System(s): PS3 (Also available for PC and Xbox 360)
Release Date: February 26, 2013
Publisher (Developer): 505 Games (Re-Logic)
ESRB Rating: “Teen” for Violence, Blood, Suggestive Themes and Use of Alcohol
I am a Terraria addict. I have been playing the game since 2012, when it was on sale during the Steam Summer sale. My proudest accomplishment is a post-apocolyptic map with Fallout style bunkers, one intact and two ruined, a BioShock Utopia dome under the ocean and a BioShock Infinite -inspired Columbia in the sky. Naturally, this wasn’t completed legitimately – I used inventory managers to acquire the right tools. Yet, now that I am playing Terraria in what many would call the “right way” on the PS3, I find I’m having the best time yet.
The 2D world is all yours.
People can do whatever they want in Terraria. It’s a 2D Minecraft-style game with Metroid-vania elements. If someone collect enough materials, they can build practically everything and craft extraordinary equipment. If, instead, they explore the world, they can find new monsters, landscapes, caverns and dungeons to explore. There are no limits and death is not the end, it’s just a temporary monetary setback.
If pressed, I would say Terraria is about survival. As long as a player’s avatar is alive, you’re doing something right. From there, it’s about doing whatever seems interesting. Some people may focus on building a majestic building that can withstand even a night lit by the Blood Moon, when zombies can burst into homes. Others may attempt to dig to the center of the earth. There are even people who will dedicate themselves to seeking out bosses in their manners, in the hopes of setting old men free from curses and calling dibs on treasure. Every possible situation is the right situation and a player isn’t locked into any one style of play. The Terraria experience is a freeing one.
Reforming a cheater.
I never played Terraria legitimately, until I began playing it on the PS3. I was a legendary architect (in my mind) in the PC version. I had all the best equipment and gorgeous mansions made of the finest material. My character even had wings! But I gave that all up for a simpler life in Terraria on the PS3 and, oddly enough, I love the game even more now that I did.
Players start out simply in Terraria, with only a basic pickaxe, sword and axe to their names. It’s daylight, and the only creatures around to harass are the innocent bunny and out-of-reach bird. That won’t last. Stronger, deadlier creatures like zombies and demon eyes come at night. Which means building a shelter should be the first priority. That means chopping down trees for wood, getting a floor, walls and roof built so you have at least a 7×8 block room and building a work table so walls, doors and chairs can be built. For an NPC to move in, a torch (made of slime’s gel wood) needs to be attached to a wall and a chair placed.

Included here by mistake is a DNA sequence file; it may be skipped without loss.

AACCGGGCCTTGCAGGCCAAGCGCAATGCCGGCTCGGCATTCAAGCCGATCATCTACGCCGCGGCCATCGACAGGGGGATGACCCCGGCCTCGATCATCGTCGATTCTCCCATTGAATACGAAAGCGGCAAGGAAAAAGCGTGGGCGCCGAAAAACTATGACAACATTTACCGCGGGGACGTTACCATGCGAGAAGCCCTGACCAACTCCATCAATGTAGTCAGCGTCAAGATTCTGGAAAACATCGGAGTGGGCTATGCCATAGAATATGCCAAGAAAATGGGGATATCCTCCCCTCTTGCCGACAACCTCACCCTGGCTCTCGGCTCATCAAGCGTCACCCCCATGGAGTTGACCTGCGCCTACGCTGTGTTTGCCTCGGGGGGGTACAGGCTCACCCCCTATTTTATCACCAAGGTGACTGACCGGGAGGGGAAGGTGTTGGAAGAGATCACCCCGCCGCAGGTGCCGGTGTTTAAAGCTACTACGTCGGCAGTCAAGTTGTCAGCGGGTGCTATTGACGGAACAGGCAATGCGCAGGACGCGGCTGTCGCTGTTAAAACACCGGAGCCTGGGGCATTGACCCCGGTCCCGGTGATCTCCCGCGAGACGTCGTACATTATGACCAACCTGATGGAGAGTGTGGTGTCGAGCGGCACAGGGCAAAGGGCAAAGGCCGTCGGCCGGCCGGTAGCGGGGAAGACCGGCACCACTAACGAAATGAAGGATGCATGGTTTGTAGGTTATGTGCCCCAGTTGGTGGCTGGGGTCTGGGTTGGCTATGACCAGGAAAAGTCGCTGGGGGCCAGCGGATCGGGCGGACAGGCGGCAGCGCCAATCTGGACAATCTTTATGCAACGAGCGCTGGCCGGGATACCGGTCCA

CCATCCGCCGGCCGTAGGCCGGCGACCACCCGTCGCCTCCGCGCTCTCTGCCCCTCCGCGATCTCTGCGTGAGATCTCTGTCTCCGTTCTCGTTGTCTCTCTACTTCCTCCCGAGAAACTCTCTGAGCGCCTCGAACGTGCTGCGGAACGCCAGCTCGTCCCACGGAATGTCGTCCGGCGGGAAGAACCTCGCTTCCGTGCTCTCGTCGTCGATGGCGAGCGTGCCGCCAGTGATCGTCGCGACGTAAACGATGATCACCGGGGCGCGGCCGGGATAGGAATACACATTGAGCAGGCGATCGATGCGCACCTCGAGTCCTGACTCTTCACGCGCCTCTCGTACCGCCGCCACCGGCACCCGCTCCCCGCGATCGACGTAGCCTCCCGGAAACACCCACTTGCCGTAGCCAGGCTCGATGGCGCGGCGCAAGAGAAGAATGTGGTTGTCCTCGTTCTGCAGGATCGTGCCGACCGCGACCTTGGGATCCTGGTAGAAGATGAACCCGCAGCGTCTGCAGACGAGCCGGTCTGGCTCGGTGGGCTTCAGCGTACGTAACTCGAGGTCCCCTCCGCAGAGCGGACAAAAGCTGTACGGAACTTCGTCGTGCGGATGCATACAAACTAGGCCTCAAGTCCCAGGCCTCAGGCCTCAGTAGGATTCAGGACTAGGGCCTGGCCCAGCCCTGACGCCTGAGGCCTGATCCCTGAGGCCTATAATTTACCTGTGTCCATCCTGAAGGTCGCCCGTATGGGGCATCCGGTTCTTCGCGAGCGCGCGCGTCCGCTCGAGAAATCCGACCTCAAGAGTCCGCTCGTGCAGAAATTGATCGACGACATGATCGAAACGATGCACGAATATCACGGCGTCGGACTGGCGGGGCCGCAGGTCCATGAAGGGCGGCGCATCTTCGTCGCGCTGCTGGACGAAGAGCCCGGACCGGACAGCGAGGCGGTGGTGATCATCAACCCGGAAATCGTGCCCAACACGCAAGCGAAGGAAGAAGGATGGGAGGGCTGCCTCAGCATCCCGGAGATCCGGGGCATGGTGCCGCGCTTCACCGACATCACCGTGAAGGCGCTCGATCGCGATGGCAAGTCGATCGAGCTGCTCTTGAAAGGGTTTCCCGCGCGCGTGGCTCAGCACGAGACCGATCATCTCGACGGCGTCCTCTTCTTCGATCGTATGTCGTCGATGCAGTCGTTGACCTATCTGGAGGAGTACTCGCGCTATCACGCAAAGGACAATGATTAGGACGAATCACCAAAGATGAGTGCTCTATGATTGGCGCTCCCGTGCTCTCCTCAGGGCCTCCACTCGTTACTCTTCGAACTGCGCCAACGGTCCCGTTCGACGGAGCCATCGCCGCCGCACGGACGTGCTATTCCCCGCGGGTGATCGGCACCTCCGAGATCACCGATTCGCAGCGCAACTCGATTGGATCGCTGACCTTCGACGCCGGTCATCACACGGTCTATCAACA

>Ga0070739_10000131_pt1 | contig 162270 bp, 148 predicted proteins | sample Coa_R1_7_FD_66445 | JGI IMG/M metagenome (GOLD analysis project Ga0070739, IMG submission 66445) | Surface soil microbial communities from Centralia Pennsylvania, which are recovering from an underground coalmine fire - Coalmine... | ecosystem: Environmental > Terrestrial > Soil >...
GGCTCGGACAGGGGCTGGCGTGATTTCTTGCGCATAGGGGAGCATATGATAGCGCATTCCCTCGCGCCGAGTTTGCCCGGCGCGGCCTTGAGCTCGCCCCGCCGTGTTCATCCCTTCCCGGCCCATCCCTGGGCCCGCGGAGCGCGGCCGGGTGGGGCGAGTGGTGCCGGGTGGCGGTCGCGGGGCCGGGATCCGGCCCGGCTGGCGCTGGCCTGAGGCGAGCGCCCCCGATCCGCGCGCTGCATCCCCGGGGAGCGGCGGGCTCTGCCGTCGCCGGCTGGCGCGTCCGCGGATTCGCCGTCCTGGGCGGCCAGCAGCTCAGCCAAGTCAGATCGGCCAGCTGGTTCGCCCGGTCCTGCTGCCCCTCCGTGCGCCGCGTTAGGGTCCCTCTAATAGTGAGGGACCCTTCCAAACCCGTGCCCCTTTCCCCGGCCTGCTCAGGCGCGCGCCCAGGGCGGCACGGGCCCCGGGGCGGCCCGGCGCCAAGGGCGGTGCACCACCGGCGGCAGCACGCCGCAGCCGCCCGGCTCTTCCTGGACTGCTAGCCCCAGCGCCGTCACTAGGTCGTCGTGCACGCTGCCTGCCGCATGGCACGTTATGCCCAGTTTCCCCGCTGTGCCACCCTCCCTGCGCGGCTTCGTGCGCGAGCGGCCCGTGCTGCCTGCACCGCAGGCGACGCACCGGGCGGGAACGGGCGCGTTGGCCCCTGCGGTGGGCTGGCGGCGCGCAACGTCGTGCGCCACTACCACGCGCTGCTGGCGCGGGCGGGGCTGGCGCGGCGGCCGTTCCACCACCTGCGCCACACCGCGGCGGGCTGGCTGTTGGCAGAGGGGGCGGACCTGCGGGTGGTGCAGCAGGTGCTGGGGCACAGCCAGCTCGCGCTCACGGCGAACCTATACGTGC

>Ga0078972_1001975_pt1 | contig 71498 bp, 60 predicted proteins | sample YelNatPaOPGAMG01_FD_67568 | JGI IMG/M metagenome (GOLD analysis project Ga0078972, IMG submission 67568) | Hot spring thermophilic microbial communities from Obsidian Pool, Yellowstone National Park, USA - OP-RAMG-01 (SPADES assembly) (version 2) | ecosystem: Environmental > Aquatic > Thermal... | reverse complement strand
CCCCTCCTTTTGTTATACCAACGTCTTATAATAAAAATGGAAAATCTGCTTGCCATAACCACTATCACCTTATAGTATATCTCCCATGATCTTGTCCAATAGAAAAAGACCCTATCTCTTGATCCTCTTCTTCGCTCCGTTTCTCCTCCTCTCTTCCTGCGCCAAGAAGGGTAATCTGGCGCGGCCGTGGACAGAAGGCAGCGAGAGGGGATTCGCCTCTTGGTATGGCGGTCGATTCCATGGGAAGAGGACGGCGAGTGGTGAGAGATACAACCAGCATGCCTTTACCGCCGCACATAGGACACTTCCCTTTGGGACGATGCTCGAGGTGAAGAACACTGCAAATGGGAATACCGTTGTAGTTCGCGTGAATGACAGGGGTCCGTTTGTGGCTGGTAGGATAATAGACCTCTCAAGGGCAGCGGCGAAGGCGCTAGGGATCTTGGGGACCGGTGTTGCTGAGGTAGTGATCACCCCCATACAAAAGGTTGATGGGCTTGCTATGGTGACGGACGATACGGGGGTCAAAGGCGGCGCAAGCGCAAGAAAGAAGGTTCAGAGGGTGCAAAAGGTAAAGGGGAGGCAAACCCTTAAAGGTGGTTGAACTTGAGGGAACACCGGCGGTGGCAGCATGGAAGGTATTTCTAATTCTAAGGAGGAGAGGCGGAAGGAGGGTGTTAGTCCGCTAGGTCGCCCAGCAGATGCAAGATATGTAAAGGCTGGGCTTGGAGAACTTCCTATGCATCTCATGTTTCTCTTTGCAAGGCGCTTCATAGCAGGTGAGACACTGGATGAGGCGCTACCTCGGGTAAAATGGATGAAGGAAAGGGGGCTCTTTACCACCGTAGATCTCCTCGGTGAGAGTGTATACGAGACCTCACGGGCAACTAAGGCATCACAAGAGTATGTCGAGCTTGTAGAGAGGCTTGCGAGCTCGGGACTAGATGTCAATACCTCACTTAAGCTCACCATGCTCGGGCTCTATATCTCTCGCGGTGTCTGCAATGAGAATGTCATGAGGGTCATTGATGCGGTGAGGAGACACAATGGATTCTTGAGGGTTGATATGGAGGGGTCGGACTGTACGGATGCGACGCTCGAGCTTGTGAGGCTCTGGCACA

I’d say both battling and building feel more comfortable in Terraria on the PS3 than on the PC. The four D-pad directions can be assigned to the four tools or items someone uses most, and pressing the right direction immediately equips that item. In addition, pressing the R2 and L2 buttons cycles through the 10 hotlinked items that constantly appear at the top of the screen. Pressing X uses or places whatever item the avatar is holding, and the right analog stick is used for positioning. Pressing the right analog stick toggles whether the placing tool is static or free, and I’ve found it’s actually easier to build my empires when I use the PS3 controller.
Once a base has been established, for all crafting and storage needs, players can do whatever they please. Each Terraria world is unique, no matter what its size. Send your avatar to do anything. I recommend mining first, to acquire iron, silver, gold and demonite for better equipment and advanced crafting stations, but that’s just me. I like to establish a ginormous, well equipped castle before exploring the world. Other people may want to investigate every cavern, chest or dungeon before settling down. There’s no wrong way to play.
The only downside is, there is some noticeable lag. Occasionally, when moving from one area to the other, say from the standard forest region where I began to the desert, the game would temporarily slow down. The same thing would often occur while I was spelunking. I would have thought the PS3 powerful enoug to handle Terraria, but there are momentary hiccups. They only last a second, but do happen.
I’d say the console version of Terraria‘s multiplayer modes more than make up for this minor problem. I was never able to enjoy a multiplayer Terraria game with the PC version. I couldn’t get it set up right. With the PS3, it’s as easy as either grabbing between one and three friends and shoving PS3 controllers in their hands, or connecting to the PlayStation Network. There’s no fuss, it just works. I really appreciated that, especially when I decided to go into a dungeon that had been generated in one of my worlds to face a boss.
Terraria on the PS3 gives me a new appreciation for the game.
I thought I understood and loved Terraria when I played it on my laptop. I haven’t gone crazy playing, but I had invested over 22 in building lavish creations. Now, after playing Terraria on my PS3, I realize I was only scratching the surface. I was a newbie and only loved it for one aspect of its gameplay. I didn’t realize the feeling of accomplishment and satisfaction that would come from earning every item, digging for every ore and fighting huge opponents with friends. I get it now and, as much as I love my PC version of Terraria, I like the PS3 version more. There is more to do and see and it’s much easier to enjoy the experience with friends. I think it’s a testament to how wonderful Re-Logic’s game is that each incarnation makes me love and want to play more.